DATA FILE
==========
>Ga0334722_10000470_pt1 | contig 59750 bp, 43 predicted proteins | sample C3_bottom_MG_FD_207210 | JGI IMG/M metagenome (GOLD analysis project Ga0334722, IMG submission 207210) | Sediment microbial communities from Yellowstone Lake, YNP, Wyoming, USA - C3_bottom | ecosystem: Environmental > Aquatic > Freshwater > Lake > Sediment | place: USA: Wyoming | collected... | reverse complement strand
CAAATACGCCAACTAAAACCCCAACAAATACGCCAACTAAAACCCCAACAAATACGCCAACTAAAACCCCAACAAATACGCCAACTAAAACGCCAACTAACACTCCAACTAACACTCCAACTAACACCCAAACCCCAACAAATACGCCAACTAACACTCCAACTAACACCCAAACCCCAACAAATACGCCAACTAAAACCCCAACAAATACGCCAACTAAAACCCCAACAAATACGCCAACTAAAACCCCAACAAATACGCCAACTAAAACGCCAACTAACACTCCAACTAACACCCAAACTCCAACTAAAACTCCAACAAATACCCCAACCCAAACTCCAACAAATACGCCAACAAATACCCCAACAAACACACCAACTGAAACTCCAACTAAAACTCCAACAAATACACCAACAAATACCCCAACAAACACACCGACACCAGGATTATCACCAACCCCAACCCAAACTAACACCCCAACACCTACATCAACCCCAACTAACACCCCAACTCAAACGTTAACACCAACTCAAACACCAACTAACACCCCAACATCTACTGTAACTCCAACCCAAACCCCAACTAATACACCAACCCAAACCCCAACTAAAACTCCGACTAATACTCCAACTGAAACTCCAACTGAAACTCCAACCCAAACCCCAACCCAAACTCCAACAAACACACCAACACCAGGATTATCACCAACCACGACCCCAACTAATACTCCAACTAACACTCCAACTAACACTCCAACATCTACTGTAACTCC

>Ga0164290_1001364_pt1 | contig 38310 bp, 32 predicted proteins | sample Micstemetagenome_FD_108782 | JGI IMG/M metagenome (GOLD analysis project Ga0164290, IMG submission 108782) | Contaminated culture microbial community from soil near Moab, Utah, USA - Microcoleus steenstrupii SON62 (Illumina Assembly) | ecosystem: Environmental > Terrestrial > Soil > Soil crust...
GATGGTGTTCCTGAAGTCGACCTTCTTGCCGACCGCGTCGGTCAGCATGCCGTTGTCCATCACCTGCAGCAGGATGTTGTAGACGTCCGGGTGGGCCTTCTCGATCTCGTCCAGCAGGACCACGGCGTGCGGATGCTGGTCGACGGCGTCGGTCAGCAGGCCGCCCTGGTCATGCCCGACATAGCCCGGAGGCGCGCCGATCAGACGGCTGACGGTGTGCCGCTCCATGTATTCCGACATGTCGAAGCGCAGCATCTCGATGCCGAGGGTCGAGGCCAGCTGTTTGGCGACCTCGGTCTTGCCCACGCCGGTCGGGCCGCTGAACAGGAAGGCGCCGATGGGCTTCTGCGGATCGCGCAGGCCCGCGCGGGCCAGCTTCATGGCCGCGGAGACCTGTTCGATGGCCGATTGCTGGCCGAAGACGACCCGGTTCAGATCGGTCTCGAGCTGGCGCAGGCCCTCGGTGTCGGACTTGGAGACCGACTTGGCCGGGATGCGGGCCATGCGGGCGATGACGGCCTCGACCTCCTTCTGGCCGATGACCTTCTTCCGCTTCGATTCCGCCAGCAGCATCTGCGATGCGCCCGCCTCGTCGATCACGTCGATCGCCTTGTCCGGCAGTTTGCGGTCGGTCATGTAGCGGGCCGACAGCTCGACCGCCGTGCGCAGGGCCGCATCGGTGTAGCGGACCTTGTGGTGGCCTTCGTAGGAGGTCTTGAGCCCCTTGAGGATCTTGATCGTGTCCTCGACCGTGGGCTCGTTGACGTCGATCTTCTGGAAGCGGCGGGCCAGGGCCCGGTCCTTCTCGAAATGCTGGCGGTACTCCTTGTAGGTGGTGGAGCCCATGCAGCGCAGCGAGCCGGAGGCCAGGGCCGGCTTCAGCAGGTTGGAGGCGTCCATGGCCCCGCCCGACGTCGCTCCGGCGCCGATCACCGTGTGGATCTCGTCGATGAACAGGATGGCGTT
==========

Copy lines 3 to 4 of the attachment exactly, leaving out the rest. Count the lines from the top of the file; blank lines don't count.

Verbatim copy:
>Ga0164290_1001364_pt1 | contig 38310 bp, 32 predicted proteins | sample Micstemetagenome_FD_108782 | JGI IMG/M metagenome (GOLD analysis project Ga0164290, IMG submission 108782) | Contaminated culture microbial community from soil near Moab, Utah, USA - Microcoleus steenstrupii SON62 (Illumina Assembly) | ecosystem: Environmental > Terrestrial > Soil > Soil crust...
GATGGTGTTCCTGAAGTCGACCTTCTTGCCGACCGCGTCGGTCAGCATGCCGTTGTCCATCACCTGCAGCAGGATGTTGTAGACGTCCGGGTGGGCCTTCTCGATCTCGTCCAGCAGGACCACGGCGTGCGGATGCTGGTCGACGGCGTCGGTCAGCAGGCCGCCCTGGTCATGCCCGACATAGCCCGGAGGCGCGCCGATCAGACGGCTGACGGTGTGCCGCTCCATGTATTCCGACATGTCGAAGCGCAGCATCTCGATGCCGAGGGTCGAGGCCAGCTGTTTGGCGACCTCGGTCTTGCCCACGCCGGTCGGGCCGCTGAACAGGAAGGCGCCGATGGGCTTCTGCGGATCGCGCAGGCCCGCGCGGGCCAGCTTCATGGCCGCGGAGACCTGTTCGATGGCCGATTGCTGGCCGAAGACGACCCGGTTCAGATCGGTCTCGAGCTGGCGCAGGCCCTCGGTGTCGGACTTGGAGACCGACTTGGCCGGGATGCGGGCCATGCGGGCGATGACGGCCTCGACCTCCTTCTGGCCGATGACCTTCTTCCGCTTCGATTCCGCCAGCAGCATCTGCGATGCGCCCGCCTCGTCGATCACGTCGATCGCCTTGTCCGGCAGTTTGCGGTCGGTCATGTAGCGGGCCGACAGCTCGACCGCCGTGCGCAGGGCCGCATCGGTGTAGCGGACCTTGTGGTGGCCTTCGTAGGAGGTCTTGAGCCCCTTGAGGATCTTGATCGTGTCCTCGACCGTGGGCTCGTTGACGTCGATCTTCTGGAAGCGGCGGGCCAGGGCCCGGTCCTTCTCGAAATGCTGGCGGTACTCCTTGTAGGTGGTGGAGCCCATGCAGCGCAGCGAGCCGGAGGCCAGGGCCGGCTTCAGCAGGTTGGAGGCGTCCATGGCCCCGCCCGACGTCGCTCCGGCGCCGATCACCGTGTGGATCTCGTCGATGAACAGGATGGCGTT